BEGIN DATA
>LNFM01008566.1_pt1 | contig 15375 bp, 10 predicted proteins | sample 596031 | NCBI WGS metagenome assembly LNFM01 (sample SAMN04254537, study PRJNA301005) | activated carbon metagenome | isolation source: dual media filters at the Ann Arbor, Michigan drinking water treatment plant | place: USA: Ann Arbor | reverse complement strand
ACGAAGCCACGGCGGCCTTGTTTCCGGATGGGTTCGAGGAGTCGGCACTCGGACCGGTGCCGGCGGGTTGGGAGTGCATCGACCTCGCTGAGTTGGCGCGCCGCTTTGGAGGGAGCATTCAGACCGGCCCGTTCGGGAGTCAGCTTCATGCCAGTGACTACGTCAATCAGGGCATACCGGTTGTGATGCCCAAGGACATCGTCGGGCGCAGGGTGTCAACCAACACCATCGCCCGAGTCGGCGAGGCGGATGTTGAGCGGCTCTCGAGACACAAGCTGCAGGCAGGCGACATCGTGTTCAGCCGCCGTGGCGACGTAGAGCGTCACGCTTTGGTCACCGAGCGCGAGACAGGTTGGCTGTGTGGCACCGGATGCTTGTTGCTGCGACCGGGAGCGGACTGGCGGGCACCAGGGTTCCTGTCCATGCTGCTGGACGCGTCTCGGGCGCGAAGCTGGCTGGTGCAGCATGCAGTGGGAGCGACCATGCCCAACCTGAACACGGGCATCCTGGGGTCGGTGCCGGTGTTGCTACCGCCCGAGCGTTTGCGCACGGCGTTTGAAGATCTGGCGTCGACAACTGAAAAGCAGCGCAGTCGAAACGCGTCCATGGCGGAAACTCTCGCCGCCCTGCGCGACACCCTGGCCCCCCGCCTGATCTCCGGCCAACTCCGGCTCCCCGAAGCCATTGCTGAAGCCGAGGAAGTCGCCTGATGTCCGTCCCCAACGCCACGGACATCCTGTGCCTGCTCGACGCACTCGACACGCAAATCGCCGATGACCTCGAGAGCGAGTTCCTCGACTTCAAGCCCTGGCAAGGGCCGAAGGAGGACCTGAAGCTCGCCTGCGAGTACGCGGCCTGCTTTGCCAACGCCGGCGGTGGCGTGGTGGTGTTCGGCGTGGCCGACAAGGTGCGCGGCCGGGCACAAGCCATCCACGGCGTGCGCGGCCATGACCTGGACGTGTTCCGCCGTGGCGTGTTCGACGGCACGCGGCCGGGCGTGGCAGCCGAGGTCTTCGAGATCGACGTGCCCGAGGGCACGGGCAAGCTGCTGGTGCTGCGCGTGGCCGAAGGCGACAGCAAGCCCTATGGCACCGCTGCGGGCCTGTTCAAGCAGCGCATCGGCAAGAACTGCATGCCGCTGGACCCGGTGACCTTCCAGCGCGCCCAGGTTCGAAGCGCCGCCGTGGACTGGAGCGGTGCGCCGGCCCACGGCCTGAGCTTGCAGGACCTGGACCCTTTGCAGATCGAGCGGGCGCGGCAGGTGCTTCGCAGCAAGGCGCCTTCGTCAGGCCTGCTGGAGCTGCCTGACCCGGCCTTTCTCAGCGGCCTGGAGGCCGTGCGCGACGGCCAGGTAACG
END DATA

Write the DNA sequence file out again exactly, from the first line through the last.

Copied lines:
>LNFM01008566.1_pt1 | contig 15375 bp, 10 predicted proteins | sample 596031 | NCBI WGS metagenome assembly LNFM01 (sample SAMN04254537, study PRJNA301005) | activated carbon metagenome | isolation source: dual media filters at the Ann Arbor, Michigan drinking water treatment plant | place: USA: Ann Arbor | reverse complement strand
ACGAAGCCACGGCGGCCTTGTTTCCGGATGGGTTCGAGGAGTCGGCACTCGGACCGGTGCCGGCGGGTTGGGAGTGCATCGACCTCGCTGAGTTGGCGCGCCGCTTTGGAGGGAGCATTCAGACCGGCCCGTTCGGGAGTCAGCTTCATGCCAGTGACTACGTCAATCAGGGCATACCGGTTGTGATGCCCAAGGACATCGTCGGGCGCAGGGTGTCAACCAACACCATCGCCCGAGTCGGCGAGGCGGATGTTGAGCGGCTCTCGAGACACAAGCTGCAGGCAGGCGACATCGTGTTCAGCCGCCGTGGCGACGTAGAGCGTCACGCTTTGGTCACCGAGCGCGAGACAGGTTGGCTGTGTGGCACCGGATGCTTGTTGCTGCGACCGGGAGCGGACTGGCGGGCACCAGGGTTCCTGTCCATGCTGCTGGACGCGTCTCGGGCGCGAAGCTGGCTGGTGCAGCATGCAGTGGGAGCGACCATGCCCAACCTGAACACGGGCATCCTGGGGTCGGTGCCGGTGTTGCTACCGCCCGAGCGTTTGCGCACGGCGTTTGAAGATCTGGCGTCGACAACTGAAAAGCAGCGCAGTCGAAACGCGTCCATGGCGGAAACTCTCGCCGCCCTGCGCGACACCCTGGCCCCCCGCCTGATCTCCGGCCAACTCCGGCTCCCCGAAGCCATTGCTGAAGCCGAGGAAGTCGCCTGATGTCCGTCCCCAACGCCACGGACATCCTGTGCCTGCTCGACGCACTCGACACGCAAATCGCCGATGACCTCGAGAGCGAGTTCCTCGACTTCAAGCCCTGGCAAGGGCCGAAGGAGGACCTGAAGCTCGCCTGCGAGTACGCGGCCTGCTTTGCCAACGCCGGCGGTGGCGTGGTGGTGTTCGGCGTGGCCGACAAGGTGCGCGGCCGGGCACAAGCCATCCACGGCGTGCGCGGCCATGACCTGGACGTGTTCCGCCGTGGCGTGTTCGACGGCACGCGGCCGGGCGTGGCAGCCGAGGTCTTCGAGATCGACGTGCCCGAGGGCACGGGCAAGCTGCTGGTGCTGCGCGTGGCCGAAGGCGACAGCAAGCCCTATGGCACCGCTGCGGGCCTGTTCAAGCAGCGCATCGGCAAGAACTGCATGCCGCTGGACCCGGTGACCTTCCAGCGCGCCCAGGTTCGAAGCGCCGCCGTGGACTGGAGCGGTGCGCCGGCCCACGGCCTGAGCTTGCAGGACCTGGACCCTTTGCAGATCGAGCGGGCGCGGCAGGTGCTTCGCAGCAAGGCGCCTTCGTCAGGCCTGCTGGAGCTGCCTGACCCGGCCTTTCTCAGCGGCCTGGAGGCCGTGCGCGACGGCCAGGTAACG